The French Connection was a real thing. I’m not going to re-edit the details here but know that in the 1930s, ’40s, ’50s, ’60s and ’70s smugglers trafficked more heroin than you can count from the Middle East through Western Europe and eventually through North America. Its rise and fall demonically haunts pre- and post-war Europe through its enormous involvement at all levels of corruption, from local informants and drug runners up through the highest echelons of government and other agency. It was a perfect combination of circumstance and trading one aesthetic and global crisis for another, lesser (?) one.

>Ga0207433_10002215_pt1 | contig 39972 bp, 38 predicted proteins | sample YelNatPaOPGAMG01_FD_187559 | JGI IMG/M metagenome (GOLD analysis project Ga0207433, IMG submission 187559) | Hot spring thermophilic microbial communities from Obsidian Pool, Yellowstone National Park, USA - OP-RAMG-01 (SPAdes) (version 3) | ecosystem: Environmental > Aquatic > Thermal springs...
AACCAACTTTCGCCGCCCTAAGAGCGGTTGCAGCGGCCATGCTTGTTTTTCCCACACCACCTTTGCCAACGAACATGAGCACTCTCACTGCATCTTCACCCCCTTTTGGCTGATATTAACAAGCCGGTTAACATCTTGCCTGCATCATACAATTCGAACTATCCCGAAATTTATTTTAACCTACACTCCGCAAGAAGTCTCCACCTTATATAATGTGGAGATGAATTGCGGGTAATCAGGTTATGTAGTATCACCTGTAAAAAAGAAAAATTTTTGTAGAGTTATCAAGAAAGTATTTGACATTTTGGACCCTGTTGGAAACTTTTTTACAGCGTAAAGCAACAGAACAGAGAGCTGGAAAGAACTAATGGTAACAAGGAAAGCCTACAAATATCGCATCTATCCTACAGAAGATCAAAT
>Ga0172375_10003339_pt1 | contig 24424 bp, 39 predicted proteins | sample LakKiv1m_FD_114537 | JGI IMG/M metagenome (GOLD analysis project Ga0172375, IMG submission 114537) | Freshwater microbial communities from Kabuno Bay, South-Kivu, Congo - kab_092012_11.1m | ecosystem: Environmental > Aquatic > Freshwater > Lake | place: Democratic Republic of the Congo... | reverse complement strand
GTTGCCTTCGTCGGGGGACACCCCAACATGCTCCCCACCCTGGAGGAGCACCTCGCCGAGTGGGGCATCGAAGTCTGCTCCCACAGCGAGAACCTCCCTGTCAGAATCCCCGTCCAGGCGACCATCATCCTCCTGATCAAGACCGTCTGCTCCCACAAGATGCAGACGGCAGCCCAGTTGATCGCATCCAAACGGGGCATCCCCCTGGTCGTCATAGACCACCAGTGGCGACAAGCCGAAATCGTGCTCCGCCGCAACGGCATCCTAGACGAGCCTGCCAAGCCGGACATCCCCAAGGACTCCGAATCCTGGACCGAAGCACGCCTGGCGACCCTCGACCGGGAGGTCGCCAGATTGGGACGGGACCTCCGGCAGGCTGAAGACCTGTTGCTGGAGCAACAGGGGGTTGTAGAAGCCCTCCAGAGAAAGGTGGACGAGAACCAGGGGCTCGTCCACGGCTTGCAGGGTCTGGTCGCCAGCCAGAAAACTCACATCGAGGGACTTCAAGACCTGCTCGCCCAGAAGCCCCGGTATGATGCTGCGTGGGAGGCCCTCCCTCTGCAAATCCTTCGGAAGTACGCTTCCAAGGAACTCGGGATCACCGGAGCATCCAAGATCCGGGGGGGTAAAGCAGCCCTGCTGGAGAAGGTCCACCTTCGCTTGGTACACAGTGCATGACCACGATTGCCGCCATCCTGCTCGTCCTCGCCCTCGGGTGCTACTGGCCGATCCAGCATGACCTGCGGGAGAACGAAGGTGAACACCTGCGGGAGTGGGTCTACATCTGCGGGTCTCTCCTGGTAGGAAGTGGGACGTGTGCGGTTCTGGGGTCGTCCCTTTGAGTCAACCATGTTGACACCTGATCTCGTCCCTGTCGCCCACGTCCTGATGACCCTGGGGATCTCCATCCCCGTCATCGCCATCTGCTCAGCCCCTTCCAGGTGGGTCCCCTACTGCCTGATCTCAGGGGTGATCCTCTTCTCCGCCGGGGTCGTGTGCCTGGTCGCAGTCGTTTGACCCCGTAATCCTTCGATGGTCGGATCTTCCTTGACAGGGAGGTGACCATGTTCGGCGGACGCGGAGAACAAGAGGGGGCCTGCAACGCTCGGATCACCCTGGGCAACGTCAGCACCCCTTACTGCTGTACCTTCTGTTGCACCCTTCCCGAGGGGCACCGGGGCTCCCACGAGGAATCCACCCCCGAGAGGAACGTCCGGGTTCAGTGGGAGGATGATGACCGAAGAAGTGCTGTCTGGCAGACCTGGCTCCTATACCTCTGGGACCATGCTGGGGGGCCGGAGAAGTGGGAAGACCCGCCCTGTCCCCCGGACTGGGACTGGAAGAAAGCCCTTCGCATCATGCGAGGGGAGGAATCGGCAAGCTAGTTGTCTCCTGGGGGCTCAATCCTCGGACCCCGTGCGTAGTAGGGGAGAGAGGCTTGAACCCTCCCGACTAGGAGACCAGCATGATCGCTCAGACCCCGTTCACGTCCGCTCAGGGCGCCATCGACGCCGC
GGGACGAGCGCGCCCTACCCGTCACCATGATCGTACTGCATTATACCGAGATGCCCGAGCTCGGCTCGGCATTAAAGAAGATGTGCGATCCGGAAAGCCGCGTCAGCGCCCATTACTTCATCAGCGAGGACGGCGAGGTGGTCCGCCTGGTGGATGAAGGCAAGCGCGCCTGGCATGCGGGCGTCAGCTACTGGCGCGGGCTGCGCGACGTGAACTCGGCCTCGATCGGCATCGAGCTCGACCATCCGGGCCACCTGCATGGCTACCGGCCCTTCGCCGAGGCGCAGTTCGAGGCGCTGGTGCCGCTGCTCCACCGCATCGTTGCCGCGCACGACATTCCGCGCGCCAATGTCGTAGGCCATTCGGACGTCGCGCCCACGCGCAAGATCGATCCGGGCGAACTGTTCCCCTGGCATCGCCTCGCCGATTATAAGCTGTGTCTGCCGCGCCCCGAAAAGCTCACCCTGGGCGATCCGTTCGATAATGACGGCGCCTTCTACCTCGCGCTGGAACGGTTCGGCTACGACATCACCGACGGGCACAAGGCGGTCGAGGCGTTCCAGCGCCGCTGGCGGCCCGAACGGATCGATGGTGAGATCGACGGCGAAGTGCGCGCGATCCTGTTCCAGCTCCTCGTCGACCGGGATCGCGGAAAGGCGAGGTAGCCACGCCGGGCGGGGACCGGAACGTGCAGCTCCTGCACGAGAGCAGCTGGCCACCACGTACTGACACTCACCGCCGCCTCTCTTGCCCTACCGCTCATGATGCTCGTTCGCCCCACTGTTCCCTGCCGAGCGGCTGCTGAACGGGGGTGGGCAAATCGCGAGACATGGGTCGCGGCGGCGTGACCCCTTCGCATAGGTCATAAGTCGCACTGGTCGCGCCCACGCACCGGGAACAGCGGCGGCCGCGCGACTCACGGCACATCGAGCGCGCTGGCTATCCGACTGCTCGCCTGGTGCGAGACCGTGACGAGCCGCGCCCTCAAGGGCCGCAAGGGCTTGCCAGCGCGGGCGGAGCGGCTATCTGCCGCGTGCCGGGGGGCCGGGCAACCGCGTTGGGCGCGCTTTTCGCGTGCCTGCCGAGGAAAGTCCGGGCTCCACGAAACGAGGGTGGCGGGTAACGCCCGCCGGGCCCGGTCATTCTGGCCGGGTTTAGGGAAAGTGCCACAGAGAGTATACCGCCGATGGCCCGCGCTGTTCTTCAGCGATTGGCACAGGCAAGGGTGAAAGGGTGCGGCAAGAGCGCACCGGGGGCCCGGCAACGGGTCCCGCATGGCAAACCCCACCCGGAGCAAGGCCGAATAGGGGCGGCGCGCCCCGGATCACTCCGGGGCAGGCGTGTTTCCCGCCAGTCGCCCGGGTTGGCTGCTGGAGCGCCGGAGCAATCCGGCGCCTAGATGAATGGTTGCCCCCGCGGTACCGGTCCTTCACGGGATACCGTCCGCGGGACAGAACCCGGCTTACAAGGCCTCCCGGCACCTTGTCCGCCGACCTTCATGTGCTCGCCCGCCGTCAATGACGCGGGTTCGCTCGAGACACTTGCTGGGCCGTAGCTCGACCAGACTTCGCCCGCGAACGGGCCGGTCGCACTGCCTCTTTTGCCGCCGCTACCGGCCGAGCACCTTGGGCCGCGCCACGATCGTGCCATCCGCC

The French Connection took to dramatize and compartmentalize 40 years of serious drug trafficking into 2 hours of thrill, substance and action. William Friedkin’s dramatic distillation of decades of drugs helped to liven the pulse of filmmaking that beat so heavily from the late 1960s to the early 1970s. Much like the conflict for which the film was named, The French Connection took clever advantage of circumstance to help craft its message. The perfect combination of casting, direction, cinematography, special effects, production and source material together (among other factors) drove this movie to such heights as a political action thriller and an investigative crime drama, that to try to replicate it is almost impossible. Yet improbably, and mind-blowingly it’s probably the worst of the 4 movies to win Best Picture from 1969 to 1972. Continue reading